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GREENSBORO — For nearly 30 years, The Fresh Market’s owners have run a family company as cozy as their trademark small stores.

That’s about to change, however, when the company sells up to

$345 million worth of public stock on the NASDAQ Stock Market to finance growth.

The Greensboro company filed a registration this week with the Securities and Exchange Commission to go public at an unspecified date to raise the money, with the hope of expanding the 95-store chain to as many as 500 stores.

It’s a major step for the company, giving it new resources and public responsibilities.

And it’s an ambitious plan, Jon Springer, an associate editor for the trade magazine Supermarket News, said Tuesday.

“Certainly you could get to 500 if you’re in 19 states and you want to put stores as close together as you can without hurting one another. It is ambitious,” Springer said. “I guess it’s not out of the realm of possibility for them.”

The new federal registration provides a revealing glimpse into what has become a successful grocery company grown from a single store founded in 1982 by Ray and Beverly Berry on Lawndale Drive.

With revenues in 2009 of $861 million, the chain would be ranked near the bottom of Supermarket News’ annual list of the top 75 grocery chains, ranked by revenue.

The company has seen revenues and profits grow nearly every year for the past five years, through the worst days of the recession.

From 2005-2009, annual sales nearly doubled, net income grew from $20 million to nearly $50 million, and the company added more than 40 new stores.

The stores are relatively small, 21,000 square feet compared with the industry standard of 40,000 to 60,000 square feet.

But by selling high-profit perishable items, the company avoids the low-margin goods offered by larger chains.

Ray Berry and other members of the Berry family are the company’s major shareholders, but the offering makes clear that stock will be available to the general public as well.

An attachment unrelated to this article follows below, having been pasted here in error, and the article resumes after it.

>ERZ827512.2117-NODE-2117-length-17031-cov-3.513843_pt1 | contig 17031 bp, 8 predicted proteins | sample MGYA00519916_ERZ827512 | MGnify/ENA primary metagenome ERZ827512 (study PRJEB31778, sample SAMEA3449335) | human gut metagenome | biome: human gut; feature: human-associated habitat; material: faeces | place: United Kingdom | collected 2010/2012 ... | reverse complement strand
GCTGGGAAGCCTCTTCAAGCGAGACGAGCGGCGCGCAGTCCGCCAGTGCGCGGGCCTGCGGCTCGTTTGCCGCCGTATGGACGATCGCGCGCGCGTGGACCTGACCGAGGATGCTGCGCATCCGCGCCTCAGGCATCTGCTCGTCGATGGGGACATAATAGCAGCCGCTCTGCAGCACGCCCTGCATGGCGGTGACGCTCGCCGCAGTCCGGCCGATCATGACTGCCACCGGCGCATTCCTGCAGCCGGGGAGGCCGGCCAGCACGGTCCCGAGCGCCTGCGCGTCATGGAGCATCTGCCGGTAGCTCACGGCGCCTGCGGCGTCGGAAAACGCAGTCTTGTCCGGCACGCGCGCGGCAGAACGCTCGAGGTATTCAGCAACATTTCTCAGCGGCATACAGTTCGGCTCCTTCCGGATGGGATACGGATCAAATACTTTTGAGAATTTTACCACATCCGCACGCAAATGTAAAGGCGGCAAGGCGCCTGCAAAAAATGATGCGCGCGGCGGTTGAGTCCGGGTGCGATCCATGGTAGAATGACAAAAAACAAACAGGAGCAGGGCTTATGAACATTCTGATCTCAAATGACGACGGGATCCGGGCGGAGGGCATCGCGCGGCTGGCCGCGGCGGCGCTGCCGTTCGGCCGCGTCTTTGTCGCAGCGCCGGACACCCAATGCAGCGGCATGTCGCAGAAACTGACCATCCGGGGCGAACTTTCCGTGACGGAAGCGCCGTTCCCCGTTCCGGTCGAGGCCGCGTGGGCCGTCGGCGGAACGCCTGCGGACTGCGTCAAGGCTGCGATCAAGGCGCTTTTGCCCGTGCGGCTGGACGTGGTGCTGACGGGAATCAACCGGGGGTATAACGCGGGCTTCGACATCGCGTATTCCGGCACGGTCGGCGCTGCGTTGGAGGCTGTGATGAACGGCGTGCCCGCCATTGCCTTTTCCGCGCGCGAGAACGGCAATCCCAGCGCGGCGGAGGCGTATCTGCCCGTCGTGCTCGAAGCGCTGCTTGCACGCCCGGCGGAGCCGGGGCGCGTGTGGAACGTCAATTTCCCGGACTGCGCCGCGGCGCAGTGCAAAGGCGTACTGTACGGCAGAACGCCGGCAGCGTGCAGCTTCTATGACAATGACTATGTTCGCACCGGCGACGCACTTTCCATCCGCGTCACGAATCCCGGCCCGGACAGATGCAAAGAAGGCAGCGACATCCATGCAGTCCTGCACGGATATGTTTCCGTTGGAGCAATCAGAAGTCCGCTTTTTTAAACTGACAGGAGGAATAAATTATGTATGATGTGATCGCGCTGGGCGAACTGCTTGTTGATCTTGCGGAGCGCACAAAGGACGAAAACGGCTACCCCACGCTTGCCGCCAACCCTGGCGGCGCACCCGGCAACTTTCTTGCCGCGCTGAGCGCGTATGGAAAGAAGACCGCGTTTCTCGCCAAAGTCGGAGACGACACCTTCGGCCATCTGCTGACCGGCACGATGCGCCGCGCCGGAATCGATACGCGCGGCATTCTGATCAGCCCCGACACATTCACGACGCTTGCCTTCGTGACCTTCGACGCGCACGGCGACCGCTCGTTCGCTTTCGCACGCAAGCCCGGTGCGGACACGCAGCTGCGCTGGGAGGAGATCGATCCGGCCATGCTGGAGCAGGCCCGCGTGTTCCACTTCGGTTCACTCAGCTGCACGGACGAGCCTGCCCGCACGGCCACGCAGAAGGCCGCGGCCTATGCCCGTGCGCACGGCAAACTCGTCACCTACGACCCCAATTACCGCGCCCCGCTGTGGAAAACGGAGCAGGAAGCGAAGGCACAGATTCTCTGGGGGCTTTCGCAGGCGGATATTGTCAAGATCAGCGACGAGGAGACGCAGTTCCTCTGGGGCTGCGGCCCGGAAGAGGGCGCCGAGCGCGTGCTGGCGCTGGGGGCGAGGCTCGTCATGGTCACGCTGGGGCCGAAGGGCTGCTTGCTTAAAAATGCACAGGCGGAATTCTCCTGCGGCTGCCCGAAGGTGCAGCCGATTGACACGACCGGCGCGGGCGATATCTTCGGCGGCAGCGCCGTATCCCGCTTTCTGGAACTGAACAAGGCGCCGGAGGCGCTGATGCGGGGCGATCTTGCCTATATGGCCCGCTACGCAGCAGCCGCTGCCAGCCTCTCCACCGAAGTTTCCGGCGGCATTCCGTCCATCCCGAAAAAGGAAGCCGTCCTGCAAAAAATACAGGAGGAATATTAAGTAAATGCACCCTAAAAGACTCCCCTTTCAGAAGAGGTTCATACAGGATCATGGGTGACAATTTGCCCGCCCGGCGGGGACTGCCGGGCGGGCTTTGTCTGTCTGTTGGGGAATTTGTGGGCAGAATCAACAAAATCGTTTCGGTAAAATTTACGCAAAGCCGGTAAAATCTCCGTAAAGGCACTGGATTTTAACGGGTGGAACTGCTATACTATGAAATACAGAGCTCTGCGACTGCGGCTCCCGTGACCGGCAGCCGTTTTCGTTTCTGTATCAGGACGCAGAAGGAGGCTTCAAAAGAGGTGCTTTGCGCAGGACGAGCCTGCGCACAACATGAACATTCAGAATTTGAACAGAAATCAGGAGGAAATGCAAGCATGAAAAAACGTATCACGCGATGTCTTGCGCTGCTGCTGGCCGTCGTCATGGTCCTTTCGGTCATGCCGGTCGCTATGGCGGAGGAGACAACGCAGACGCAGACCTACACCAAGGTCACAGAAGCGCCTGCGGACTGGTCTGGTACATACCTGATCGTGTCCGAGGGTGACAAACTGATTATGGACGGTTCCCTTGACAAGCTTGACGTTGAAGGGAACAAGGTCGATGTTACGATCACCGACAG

Ray Berry will remain as chairman of the company. His son, Brett Berry, and son-in-law Mike Barry, will remain vice chairmen of the board.

The registration says the company will continue with Craig Carlock as president and CEO, and Lisa Klinger as executive vice president and chief financial officer.

Questions about the offering were referred to Klinger, but the company did not return calls seeking an interview with her Tuesday.

In 1980, Ray Berry left a job overseeing 3,600 7 Eleven stores for The Southland Co. and moved to Greensboro with the idea of opening an intimate grocery store that sold perishables and put a premium on customer service.

The small, boutique-size store came at a time when customers shopped in supermarkets that sold vegetables wrapped in plastic and offered few options for organic or local produce.

With a simple layout, it’s an easy store to replicate and can fit in many types of locations.

Now that cooks are known as “foodies” and entire philosophies such as “slow food” have sprung up around the food industry, The Fresh Market looks like an idea ready for a national audience.

Although bigger competitors with larger stores, such as Whole Foods, are well-established, Springer of Supermarket News believes the company has a formula that works.

“It’s kind of a clever thing that the mainstream super- markets are now only getting around to,” Springer said.

Contact Richard M. Barron at 373-7371 or richard.barron


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